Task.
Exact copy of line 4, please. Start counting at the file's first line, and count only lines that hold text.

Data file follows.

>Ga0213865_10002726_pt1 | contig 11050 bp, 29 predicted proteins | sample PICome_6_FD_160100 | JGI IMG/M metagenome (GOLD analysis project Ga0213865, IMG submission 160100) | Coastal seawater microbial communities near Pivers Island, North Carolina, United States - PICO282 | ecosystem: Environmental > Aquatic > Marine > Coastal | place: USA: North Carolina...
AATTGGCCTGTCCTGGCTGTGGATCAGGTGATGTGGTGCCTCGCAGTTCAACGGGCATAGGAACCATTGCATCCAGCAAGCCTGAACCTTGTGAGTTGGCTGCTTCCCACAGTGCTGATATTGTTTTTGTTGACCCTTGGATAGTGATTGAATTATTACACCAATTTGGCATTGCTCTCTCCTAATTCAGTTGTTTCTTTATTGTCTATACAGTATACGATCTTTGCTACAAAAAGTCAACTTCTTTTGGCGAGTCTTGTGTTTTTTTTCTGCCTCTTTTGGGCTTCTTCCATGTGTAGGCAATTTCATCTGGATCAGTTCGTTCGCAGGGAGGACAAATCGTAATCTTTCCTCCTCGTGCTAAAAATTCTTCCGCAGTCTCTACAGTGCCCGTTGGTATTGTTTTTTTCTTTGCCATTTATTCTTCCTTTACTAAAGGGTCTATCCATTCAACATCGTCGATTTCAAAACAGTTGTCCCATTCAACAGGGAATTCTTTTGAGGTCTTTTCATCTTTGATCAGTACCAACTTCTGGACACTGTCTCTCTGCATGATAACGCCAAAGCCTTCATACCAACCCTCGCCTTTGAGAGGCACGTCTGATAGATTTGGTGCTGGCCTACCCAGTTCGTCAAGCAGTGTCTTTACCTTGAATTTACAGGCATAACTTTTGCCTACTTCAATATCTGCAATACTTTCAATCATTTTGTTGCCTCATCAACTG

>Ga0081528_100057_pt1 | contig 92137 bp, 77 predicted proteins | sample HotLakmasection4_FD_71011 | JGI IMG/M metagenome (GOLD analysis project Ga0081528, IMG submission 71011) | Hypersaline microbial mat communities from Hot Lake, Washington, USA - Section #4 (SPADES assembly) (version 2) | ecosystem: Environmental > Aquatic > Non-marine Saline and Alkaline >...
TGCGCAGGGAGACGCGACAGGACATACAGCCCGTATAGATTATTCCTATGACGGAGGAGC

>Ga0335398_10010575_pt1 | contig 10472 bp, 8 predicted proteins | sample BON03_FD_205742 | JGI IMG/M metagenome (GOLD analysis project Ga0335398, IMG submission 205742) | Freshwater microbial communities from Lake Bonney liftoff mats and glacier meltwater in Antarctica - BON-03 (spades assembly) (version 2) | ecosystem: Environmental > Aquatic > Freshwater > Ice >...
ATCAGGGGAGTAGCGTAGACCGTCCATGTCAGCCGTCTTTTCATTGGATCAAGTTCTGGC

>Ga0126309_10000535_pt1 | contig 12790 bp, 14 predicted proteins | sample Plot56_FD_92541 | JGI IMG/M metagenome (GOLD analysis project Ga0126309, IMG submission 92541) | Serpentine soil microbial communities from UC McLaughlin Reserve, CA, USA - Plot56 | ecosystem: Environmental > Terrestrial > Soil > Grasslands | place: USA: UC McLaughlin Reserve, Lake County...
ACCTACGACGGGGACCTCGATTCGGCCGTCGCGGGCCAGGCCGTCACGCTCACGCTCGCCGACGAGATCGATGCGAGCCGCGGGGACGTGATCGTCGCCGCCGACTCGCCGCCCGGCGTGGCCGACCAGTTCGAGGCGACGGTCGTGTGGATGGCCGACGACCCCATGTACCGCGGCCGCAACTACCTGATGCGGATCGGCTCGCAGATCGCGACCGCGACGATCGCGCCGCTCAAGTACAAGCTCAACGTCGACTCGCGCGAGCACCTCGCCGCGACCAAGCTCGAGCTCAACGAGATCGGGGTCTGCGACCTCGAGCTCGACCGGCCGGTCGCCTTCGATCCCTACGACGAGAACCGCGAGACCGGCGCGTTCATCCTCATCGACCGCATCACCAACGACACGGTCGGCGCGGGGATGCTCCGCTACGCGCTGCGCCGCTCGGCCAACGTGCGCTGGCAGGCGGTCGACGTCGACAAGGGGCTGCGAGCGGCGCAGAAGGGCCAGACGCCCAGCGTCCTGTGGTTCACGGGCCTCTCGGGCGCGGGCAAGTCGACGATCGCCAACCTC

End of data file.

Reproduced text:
TGCGCAGGGAGACGCGACAGGACATACAGCCCGTATAGATTATTCCTATGACGGAGGAGC